Gideon Foote Jr.

Brief Life History of Gideon

When Gideon Foote Jr. was born on 10 July 1834, in Lenox, Lenox Township, Susquehanna, Pennsylvania, United States, his father, Gideon Foote, was 35 and his mother, Lavina Gillett, was 38. He married Julia A Webb on 1 June 1860, in Johnson City, Broome, New York, United States. They were the parents of at least 6 sons and 2 daughters. He lived in Roaring Brook Township, Lackawanna, Pennsylvania, United States in 1880 and Union, Broome, New York, United States in 1905. He died on 5 May 1907, in Johnson City, Broome, New York, United States, at the age of 72, and was buried in Broome, New York, United States.

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Family Time Line

Gideon Foote Jr.
1834–1907
Julia A Webb
1840–1900
Marriage: 1 June 1860
John Milo Foote
1861–1950
Zebulon Foote
1861–1864
Florence A Foote
1865–1930
Frank C Foote
1867–1880
Joseph H Foote
1870–1872
Emory Clinton Foote
1873–1950
Augusta Louise Foote
1877–
Bert Leland Foote
1880–1929

Sources (16)

  • Geoden Foote, "New York State Census, 1905"
  • Legacy NFS Source: Gideon Foote - birth: 10 July 1835;
  • Gideon Foote in entry for Bert L Foote and Mellie G Brown, "New York, County Marriages, 1847-1848; 1908-1936"

World Events (8)

1836 · Remember the Alamo

Being a monumental event in the Texas Revolution, The Battle of the Alamo was a thirteen-day battle at the Alamo Mission near San Antonio. In the early morning of the final battle, the Mexican Army advanced on the Alamo. Quickly being overrun, the Texian Soldiers quickly withdrew inside the building. The battle has often been overshadowed by events from the Mexican–American War, But the Alamo gradually became known as a national battle site and later named an official Texas State Shrine.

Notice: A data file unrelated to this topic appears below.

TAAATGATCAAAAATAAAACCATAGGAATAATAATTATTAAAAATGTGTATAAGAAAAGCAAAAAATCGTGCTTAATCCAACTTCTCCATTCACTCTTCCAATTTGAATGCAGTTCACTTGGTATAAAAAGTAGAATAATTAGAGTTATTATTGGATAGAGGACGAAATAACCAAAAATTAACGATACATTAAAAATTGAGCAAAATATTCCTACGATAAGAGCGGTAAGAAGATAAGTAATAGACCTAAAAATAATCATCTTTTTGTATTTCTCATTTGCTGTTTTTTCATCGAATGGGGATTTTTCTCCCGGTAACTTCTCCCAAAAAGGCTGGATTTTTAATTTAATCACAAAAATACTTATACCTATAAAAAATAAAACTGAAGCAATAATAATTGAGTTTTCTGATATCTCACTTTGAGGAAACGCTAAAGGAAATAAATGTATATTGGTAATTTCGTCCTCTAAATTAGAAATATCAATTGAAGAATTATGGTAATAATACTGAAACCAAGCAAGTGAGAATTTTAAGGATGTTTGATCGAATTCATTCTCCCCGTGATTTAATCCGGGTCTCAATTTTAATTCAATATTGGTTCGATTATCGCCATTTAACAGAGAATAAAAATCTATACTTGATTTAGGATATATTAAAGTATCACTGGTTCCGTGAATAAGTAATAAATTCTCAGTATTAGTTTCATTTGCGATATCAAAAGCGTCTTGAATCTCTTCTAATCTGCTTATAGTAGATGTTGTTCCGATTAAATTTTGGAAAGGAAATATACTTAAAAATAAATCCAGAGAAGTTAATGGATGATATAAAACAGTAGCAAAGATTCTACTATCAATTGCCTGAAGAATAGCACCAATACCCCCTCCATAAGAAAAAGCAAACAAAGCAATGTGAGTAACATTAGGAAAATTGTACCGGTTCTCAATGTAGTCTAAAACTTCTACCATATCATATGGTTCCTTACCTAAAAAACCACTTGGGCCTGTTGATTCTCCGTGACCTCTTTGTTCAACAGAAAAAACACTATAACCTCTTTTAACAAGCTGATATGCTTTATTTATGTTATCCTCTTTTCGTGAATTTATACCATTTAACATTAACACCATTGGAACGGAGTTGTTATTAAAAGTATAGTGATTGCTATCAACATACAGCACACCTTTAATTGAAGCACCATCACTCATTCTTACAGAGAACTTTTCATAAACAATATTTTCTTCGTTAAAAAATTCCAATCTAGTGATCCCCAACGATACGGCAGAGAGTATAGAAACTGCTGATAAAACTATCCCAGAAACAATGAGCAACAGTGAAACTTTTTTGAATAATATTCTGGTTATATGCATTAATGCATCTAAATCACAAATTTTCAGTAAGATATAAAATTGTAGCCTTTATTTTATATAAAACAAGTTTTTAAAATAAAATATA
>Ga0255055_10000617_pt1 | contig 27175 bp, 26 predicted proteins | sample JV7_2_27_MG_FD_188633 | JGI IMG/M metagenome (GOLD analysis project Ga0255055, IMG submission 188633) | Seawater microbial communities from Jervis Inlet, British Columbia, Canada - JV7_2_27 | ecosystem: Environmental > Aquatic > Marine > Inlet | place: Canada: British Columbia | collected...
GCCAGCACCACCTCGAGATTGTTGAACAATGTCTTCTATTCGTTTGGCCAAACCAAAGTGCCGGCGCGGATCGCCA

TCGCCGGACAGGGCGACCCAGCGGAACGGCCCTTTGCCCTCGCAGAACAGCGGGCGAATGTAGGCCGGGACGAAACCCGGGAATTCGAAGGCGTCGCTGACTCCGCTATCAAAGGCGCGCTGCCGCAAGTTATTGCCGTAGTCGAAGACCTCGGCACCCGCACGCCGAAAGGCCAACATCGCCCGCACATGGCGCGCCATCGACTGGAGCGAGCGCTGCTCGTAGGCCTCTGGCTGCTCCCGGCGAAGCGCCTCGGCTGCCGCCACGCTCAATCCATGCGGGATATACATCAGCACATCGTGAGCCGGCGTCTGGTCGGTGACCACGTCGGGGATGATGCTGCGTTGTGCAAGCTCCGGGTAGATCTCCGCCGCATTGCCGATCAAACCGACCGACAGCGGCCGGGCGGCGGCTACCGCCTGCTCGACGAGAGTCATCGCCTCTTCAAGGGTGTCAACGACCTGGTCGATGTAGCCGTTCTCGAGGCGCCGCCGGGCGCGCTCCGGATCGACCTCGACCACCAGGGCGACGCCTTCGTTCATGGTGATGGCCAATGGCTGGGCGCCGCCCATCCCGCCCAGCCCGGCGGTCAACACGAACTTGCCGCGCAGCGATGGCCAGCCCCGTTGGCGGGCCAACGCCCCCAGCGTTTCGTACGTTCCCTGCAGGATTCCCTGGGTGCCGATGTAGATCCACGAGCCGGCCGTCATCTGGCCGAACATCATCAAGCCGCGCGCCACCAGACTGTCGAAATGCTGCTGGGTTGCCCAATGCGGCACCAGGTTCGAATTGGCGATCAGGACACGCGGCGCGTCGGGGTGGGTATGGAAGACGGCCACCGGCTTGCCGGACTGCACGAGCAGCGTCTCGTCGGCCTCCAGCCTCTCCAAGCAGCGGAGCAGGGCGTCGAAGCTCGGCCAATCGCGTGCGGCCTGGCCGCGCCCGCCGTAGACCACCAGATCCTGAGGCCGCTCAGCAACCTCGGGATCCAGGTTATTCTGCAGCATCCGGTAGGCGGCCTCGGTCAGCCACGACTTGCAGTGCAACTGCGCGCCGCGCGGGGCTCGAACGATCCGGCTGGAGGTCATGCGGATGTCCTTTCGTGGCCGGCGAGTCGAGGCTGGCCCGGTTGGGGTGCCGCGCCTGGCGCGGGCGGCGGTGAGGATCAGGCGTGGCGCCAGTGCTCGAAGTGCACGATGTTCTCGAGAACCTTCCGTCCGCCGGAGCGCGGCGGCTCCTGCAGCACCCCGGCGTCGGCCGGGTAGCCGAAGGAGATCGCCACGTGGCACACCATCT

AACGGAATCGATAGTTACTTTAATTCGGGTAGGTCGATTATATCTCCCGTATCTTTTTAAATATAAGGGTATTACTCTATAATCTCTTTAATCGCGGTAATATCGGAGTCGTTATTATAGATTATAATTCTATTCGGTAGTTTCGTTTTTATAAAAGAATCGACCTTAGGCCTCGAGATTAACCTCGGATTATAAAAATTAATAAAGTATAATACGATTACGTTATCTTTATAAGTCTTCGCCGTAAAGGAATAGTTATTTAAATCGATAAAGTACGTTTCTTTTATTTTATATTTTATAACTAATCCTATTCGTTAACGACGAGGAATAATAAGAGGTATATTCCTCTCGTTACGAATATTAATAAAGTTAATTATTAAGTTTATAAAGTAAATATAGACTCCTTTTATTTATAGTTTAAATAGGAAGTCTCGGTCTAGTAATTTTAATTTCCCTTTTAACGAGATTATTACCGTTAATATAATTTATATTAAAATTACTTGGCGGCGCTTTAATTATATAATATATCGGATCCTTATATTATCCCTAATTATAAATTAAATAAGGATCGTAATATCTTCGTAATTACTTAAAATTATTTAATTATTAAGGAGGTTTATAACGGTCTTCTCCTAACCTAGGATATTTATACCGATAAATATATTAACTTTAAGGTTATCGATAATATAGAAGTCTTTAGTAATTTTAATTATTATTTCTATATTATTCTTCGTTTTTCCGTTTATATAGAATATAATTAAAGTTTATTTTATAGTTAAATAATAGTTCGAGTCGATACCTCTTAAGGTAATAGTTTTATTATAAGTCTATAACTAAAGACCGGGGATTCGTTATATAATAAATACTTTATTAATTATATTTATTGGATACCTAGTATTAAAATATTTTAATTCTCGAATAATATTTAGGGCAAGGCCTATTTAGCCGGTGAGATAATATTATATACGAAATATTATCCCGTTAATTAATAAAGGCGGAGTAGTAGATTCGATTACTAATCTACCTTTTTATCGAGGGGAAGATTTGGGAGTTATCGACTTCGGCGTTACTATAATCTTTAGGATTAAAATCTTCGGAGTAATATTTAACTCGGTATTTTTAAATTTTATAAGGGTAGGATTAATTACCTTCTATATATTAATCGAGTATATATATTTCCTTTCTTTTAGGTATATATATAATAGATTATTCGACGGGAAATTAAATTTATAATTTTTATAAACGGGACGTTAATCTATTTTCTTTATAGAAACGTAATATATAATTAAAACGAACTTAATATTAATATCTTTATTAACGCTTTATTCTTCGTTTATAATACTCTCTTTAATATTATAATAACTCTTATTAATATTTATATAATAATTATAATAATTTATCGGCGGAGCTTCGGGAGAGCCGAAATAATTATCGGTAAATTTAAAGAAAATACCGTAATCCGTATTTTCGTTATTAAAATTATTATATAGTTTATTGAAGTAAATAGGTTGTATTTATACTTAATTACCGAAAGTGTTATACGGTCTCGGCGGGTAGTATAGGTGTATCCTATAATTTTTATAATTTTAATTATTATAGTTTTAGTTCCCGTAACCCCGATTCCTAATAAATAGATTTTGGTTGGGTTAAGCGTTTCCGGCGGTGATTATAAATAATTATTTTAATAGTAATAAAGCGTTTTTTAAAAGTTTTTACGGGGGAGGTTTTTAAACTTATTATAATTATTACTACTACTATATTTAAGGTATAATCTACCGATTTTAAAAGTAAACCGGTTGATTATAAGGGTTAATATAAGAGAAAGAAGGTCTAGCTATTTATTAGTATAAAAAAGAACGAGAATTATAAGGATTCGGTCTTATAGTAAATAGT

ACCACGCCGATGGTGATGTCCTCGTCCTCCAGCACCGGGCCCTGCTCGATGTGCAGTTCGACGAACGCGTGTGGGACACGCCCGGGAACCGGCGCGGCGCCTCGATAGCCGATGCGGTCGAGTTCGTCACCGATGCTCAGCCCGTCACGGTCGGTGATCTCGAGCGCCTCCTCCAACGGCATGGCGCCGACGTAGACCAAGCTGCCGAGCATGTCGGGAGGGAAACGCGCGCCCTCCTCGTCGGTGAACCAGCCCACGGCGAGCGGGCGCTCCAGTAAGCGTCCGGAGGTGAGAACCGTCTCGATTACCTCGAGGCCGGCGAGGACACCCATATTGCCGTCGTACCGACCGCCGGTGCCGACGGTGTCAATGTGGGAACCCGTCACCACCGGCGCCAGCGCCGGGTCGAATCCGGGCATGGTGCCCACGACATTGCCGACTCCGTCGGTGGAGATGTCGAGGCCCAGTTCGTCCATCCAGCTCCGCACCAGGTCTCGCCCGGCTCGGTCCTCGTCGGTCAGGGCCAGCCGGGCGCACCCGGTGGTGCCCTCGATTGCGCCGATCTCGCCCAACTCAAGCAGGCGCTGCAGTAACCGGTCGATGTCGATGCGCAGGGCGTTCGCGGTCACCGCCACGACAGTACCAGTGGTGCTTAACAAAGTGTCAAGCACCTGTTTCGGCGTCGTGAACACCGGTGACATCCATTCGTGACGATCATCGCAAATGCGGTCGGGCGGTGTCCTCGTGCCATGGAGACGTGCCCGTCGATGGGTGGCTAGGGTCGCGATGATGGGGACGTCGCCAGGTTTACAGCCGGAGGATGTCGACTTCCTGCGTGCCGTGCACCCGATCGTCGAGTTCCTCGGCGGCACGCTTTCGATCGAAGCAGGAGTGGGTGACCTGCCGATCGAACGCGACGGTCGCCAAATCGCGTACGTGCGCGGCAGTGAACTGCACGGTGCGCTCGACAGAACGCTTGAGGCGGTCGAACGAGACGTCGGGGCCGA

1846

U.S. acquires vast tracts of Mexican territory in wake of Mexican War including California and New Mexico.

1863

Abraham Lincoln issues Emancipation Proclamation, declaring slaves in Confederate states to be free.

Name Meaning

English and Scottish: from Middle English fot ‘foot’ (Old English fōt), sometimes translated in medieval documents by Latin cum pede ‘with the foot’. Probably a nickname for someone with a deformity of the foot or with large feet.

English: occasionally perhaps from the rare Middle English personal name Fot, from Old Norse Fótr, originally a nickname with the same sense as 1 above.

English: topographic name for someone who lived at the foot of a hill.

Dictionary of American Family Names © Patrick Hanks 2003, 2006.

Possible Related Names

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